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The summer after committing to the University of Southern California Viterbi School of Engineering, I was filled with confidence. Graduating high school, getting my first internship, and being accepted into a top 20 university to study my major of choice were some of my most life-changing experiences. At that point, I had learned a lot of lessons and believed that nothing more could faze me when I came to college.

During my first semester, I learned one of the most valuable lessons of my college career so far: the importance of seeking support and resources when facing academic challenges. I quickly realized that in college, especially at the University of Southern California, being smart is not enough; you also have to be resourceful and proactive in using academic resources when struggling with course material. This lesson was made apparent to me during my first college chemistry class. From lab to lecture, week after week, the class progressed swiftly through the course material. Finally, we reached week 6, and midterm season was upon us. Although nervous, I remained confident in my ability to excel on my exams. I reviewed lecture notes, did a countless number of practice problems, and assured myself that this would be enough. However, I was completely wrong and was in for a rude awakening when I received my exam score. This failure had me reconsidering whether engineering was the right fit for me. I was confused, scared, and anxious about my performance and what I could do to salvage the remainder of the semester.

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My first step in combating this setback was communicating with my professor. We held a meeting where we discussed my stance in the class and the possibilities for my grade moving forward. She introduced me to outside resources such as office hours, supplemental instruction, and Zoom exam review. After consulting with her, I decided to follow her advice to keep my chin held high and push forward to the next exam. I devised a schedule of when I would study chemistry material throughout the weeks of the semester. I remained cognizant of the time I set aside to attend office hours and attended supplemental instruction while holding myself accountable to ensure I followed through with my plan to succeed in Chem 105A.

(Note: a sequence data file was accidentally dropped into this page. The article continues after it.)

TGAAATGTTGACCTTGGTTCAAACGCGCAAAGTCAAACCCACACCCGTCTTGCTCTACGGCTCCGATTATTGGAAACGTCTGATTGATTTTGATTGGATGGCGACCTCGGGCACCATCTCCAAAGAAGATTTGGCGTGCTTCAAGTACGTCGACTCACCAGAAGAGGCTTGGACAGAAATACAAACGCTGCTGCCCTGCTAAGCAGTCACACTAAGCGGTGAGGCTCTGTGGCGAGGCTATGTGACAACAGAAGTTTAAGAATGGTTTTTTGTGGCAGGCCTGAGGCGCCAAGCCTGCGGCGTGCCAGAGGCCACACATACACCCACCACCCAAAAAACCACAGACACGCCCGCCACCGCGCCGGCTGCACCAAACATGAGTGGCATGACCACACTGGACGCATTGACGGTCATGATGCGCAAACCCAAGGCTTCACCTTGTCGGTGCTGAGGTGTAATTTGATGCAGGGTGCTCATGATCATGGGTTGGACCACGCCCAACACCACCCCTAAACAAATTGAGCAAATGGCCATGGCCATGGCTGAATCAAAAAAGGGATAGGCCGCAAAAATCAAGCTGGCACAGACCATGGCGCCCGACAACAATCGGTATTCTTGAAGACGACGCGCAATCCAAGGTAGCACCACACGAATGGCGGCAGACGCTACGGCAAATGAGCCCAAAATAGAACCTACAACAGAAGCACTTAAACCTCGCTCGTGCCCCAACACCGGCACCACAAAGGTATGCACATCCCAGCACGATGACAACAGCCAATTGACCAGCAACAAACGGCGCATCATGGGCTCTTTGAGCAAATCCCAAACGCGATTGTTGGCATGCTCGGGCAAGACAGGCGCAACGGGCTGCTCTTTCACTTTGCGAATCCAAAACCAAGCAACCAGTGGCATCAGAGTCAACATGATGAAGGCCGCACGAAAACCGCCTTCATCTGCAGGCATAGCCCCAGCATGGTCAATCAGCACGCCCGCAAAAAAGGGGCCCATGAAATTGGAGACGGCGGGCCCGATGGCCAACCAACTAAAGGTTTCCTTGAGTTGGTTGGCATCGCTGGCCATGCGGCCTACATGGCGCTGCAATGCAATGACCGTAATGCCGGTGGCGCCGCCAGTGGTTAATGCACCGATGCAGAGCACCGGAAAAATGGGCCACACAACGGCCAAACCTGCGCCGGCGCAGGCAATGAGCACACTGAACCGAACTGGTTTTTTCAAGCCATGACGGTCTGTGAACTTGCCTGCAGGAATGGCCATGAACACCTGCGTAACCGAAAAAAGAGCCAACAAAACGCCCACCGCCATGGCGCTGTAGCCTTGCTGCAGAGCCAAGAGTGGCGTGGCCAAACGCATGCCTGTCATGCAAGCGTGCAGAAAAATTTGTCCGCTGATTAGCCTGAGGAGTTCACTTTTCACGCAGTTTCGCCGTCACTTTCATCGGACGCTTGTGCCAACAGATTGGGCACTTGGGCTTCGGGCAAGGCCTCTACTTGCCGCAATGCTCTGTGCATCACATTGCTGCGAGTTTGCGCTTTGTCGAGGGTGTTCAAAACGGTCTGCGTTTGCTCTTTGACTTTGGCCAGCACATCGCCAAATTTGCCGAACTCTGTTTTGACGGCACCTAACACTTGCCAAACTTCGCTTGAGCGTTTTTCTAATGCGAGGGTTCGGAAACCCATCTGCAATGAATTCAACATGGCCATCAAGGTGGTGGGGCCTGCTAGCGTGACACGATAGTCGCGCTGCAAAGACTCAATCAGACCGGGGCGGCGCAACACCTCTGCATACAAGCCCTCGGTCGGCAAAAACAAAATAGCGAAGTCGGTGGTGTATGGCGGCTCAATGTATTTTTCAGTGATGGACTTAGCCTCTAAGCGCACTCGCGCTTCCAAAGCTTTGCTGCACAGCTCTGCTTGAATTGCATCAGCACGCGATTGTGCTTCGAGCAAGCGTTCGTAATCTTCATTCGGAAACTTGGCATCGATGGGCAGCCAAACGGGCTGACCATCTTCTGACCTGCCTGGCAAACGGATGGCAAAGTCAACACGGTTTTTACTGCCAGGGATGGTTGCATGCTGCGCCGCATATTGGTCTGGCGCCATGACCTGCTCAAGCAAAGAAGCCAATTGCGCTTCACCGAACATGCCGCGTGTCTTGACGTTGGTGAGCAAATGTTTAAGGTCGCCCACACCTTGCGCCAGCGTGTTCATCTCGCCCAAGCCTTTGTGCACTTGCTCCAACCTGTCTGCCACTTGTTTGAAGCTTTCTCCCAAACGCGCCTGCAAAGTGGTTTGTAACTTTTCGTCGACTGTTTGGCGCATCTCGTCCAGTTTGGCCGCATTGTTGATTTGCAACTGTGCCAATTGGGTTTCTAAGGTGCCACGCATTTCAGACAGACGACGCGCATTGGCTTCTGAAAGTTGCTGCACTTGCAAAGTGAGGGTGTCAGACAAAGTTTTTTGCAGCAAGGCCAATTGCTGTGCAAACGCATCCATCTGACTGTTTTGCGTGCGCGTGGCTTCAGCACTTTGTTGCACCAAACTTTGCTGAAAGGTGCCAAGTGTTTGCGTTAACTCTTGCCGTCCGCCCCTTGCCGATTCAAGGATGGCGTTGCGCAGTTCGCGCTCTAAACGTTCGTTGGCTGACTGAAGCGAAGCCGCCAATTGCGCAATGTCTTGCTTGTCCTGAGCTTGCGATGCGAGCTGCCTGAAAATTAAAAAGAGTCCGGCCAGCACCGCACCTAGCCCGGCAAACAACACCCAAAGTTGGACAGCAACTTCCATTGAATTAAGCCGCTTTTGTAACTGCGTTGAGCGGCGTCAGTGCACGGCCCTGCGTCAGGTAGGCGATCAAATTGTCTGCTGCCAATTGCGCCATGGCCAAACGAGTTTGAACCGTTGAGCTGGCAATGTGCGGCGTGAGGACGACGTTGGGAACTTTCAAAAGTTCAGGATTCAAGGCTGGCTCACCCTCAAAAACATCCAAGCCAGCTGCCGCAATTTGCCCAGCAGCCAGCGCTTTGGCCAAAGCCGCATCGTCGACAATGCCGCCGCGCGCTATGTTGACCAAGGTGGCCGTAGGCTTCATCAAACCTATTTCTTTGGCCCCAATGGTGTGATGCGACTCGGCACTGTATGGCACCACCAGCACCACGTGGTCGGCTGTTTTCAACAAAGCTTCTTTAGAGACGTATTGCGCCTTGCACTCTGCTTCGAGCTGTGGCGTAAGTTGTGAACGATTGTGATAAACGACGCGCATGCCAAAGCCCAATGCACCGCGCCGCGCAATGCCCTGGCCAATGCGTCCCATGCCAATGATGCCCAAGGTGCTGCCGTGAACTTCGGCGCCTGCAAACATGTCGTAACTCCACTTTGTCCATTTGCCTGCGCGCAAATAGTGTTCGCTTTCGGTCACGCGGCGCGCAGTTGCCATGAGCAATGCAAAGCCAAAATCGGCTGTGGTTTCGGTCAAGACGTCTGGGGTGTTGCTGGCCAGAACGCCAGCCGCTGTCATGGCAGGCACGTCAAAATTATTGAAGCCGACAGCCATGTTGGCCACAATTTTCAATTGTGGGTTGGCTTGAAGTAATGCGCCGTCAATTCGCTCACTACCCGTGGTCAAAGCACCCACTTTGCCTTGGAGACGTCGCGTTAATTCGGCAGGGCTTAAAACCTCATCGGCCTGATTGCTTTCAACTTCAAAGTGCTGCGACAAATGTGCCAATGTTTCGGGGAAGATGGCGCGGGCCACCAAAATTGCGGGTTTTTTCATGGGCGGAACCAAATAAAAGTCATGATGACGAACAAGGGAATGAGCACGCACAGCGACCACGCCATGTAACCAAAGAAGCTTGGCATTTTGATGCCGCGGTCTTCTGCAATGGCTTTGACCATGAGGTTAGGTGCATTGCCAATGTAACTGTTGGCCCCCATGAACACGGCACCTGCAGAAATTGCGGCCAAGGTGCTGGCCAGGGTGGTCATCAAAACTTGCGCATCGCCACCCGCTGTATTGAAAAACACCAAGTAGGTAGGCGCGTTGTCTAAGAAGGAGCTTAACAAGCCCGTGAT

These practices were time-consuming, but in the end, they were well worth it. After making them a routine and incorporating these practices into my lifestyle, I was able to persevere and pass chemistry. This experience in my first semester of college developed my grit and showed me how to readjust in times of adversity. Moreover, it helped me realize that I didn’t love chemistry as much as I did in high school, prompting me to switch my major from chemical engineering to industrial and systems engineering.

Ayomide Ajayi

MAJOR: Industrial and Systems Engineering YEAR: Class of 2026 HOMETOWN: Chicago, Illinois PRONOUNS: he/him/his INSTA: @aj.mide I am a food enthusiast who loves cooking and trying new foods. On campus I am involved in the National Society of Black Engineers (NSBE) and Black Student Assembly (BSA). I am most passionate about connecting with people, discussing aspirations and life-long goals.